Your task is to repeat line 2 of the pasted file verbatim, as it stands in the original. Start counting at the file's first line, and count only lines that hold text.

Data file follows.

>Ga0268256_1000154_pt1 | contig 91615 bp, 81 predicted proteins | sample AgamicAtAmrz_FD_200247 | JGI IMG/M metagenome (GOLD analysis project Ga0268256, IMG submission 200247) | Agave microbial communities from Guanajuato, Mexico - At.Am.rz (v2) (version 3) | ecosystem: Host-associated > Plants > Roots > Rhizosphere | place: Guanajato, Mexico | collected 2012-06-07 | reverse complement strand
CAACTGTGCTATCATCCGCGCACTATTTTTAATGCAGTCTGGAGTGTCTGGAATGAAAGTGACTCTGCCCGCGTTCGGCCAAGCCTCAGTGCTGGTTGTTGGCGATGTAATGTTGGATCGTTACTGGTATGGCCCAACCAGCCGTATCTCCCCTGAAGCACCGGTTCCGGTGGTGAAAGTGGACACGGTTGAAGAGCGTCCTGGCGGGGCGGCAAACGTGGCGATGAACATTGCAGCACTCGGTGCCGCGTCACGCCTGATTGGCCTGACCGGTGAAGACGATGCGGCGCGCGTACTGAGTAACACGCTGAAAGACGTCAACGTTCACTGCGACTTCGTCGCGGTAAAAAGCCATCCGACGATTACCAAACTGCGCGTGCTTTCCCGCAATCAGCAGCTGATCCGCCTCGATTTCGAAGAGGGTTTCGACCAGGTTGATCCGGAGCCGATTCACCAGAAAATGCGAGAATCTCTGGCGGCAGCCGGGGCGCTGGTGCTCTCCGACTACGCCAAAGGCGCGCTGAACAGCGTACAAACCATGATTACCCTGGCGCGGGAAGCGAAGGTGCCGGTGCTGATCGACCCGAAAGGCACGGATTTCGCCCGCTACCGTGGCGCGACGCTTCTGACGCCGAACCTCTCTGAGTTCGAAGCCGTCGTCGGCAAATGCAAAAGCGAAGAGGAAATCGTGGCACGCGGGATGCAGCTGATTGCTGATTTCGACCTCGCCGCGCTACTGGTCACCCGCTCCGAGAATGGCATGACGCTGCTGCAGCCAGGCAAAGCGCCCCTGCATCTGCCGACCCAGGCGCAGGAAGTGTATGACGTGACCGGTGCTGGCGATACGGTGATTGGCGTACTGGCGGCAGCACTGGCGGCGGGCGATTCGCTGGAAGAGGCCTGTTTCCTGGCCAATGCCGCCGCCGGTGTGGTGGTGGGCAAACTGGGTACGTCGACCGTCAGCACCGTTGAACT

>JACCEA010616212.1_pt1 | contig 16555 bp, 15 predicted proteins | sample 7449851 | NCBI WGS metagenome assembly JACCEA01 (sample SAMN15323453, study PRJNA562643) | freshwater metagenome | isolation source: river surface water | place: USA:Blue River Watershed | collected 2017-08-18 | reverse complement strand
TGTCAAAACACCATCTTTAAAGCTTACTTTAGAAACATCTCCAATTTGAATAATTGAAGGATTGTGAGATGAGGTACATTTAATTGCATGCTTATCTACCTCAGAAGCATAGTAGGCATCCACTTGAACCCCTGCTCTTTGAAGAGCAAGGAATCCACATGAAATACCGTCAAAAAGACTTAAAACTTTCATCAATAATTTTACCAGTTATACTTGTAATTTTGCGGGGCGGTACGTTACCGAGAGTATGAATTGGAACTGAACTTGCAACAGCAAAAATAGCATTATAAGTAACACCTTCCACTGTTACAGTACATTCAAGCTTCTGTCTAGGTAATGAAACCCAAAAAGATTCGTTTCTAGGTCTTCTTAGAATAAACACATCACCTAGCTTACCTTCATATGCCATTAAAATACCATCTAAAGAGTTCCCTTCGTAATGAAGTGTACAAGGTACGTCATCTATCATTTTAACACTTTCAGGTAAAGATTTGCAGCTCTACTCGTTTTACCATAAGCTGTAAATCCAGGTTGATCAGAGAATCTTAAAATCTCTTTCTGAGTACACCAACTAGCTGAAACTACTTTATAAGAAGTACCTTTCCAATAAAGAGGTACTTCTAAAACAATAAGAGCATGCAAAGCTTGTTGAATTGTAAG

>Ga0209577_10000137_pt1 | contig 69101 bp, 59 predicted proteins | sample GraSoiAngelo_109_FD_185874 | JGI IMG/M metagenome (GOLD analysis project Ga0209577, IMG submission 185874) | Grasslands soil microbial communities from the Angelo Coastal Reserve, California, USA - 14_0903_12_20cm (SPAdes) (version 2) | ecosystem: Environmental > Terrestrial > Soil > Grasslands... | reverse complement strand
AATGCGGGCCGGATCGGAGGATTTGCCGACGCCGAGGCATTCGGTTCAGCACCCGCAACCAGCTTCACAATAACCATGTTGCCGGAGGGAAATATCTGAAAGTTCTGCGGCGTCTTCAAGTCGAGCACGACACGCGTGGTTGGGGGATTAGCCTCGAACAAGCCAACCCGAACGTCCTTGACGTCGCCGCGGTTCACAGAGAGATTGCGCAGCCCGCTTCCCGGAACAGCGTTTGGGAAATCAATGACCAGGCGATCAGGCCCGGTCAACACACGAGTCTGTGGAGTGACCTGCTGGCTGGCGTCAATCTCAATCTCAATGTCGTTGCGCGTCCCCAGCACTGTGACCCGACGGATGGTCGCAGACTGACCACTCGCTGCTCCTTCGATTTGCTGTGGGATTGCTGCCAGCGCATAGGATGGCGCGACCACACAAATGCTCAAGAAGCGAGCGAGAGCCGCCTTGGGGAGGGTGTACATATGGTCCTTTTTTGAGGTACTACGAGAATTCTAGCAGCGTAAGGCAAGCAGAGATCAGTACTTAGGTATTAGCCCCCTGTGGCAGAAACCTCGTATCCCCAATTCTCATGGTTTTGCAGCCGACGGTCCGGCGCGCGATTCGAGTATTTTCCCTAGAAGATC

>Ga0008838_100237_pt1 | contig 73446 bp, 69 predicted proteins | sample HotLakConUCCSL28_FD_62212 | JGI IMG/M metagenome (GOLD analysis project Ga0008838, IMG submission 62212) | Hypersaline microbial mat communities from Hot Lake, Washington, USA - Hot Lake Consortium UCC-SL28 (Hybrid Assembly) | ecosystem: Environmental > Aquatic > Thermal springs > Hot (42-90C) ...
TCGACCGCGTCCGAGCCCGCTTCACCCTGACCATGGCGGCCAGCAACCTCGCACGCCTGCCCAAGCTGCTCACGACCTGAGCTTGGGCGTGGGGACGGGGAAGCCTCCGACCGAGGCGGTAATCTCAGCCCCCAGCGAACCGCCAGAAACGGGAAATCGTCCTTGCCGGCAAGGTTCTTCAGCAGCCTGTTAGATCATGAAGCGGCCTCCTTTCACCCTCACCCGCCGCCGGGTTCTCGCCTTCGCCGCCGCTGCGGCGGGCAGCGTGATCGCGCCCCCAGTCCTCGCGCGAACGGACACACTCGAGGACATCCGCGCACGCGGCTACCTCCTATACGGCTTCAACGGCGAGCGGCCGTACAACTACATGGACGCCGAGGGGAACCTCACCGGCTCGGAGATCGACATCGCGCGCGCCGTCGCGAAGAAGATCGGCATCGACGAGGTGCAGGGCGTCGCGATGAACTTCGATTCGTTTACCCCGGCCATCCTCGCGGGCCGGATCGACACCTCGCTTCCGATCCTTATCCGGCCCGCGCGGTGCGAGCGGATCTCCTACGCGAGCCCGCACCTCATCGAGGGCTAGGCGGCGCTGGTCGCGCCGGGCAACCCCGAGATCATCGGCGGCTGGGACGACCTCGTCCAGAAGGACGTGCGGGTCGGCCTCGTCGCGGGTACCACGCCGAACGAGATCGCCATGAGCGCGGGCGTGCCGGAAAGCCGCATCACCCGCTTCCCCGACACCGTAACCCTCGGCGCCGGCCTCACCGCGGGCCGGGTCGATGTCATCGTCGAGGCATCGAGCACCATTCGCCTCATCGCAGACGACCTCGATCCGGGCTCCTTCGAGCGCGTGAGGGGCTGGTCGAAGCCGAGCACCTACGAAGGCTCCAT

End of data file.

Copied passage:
CAACTGTGCTATCATCCGCGCACTATTTTTAATGCAGTCTGGAGTGTCTGGAATGAAAGTGACTCTGCCCGCGTTCGGCCAAGCCTCAGTGCTGGTTGTTGGCGATGTAATGTTGGATCGTTACTGGTATGGCCCAACCAGCCGTATCTCCCCTGAAGCACCGGTTCCGGTGGTGAAAGTGGACACGGTTGAAGAGCGTCCTGGCGGGGCGGCAAACGTGGCGATGAACATTGCAGCACTCGGTGCCGCGTCACGCCTGATTGGCCTGACCGGTGAAGACGATGCGGCGCGCGTACTGAGTAACACGCTGAAAGACGTCAACGTTCACTGCGACTTCGTCGCGGTAAAAAGCCATCCGACGATTACCAAACTGCGCGTGCTTTCCCGCAATCAGCAGCTGATCCGCCTCGATTTCGAAGAGGGTTTCGACCAGGTTGATCCGGAGCCGATTCACCAGAAAATGCGAGAATCTCTGGCGGCAGCCGGGGCGCTGGTGCTCTCCGACTACGCCAAAGGCGCGCTGAACAGCGTACAAACCATGATTACCCTGGCGCGGGAAGCGAAGGTGCCGGTGCTGATCGACCCGAAAGGCACGGATTTCGCCCGCTACCGTGGCGCGACGCTTCTGACGCCGAACCTCTCTGAGTTCGAAGCCGTCGTCGGCAAATGCAAAAGCGAAGAGGAAATCGTGGCACGCGGGATGCAGCTGATTGCTGATTTCGACCTCGCCGCGCTACTGGTCACCCGCTCCGAGAATGGCATGACGCTGCTGCAGCCAGGCAAAGCGCCCCTGCATCTGCCGACCCAGGCGCAGGAAGTGTATGACGTGACCGGTGCTGGCGATACGGTGATTGGCGTACTGGCGGCAGCACTGGCGGCGGGCGATTCGCTGGAAGAGGCCTGTTTCCTGGCCAATGCCGCCGCCGGTGTGGTGGTGGGCAAACTGGGTACGTCGACCGTCAGCACCGTTGAACT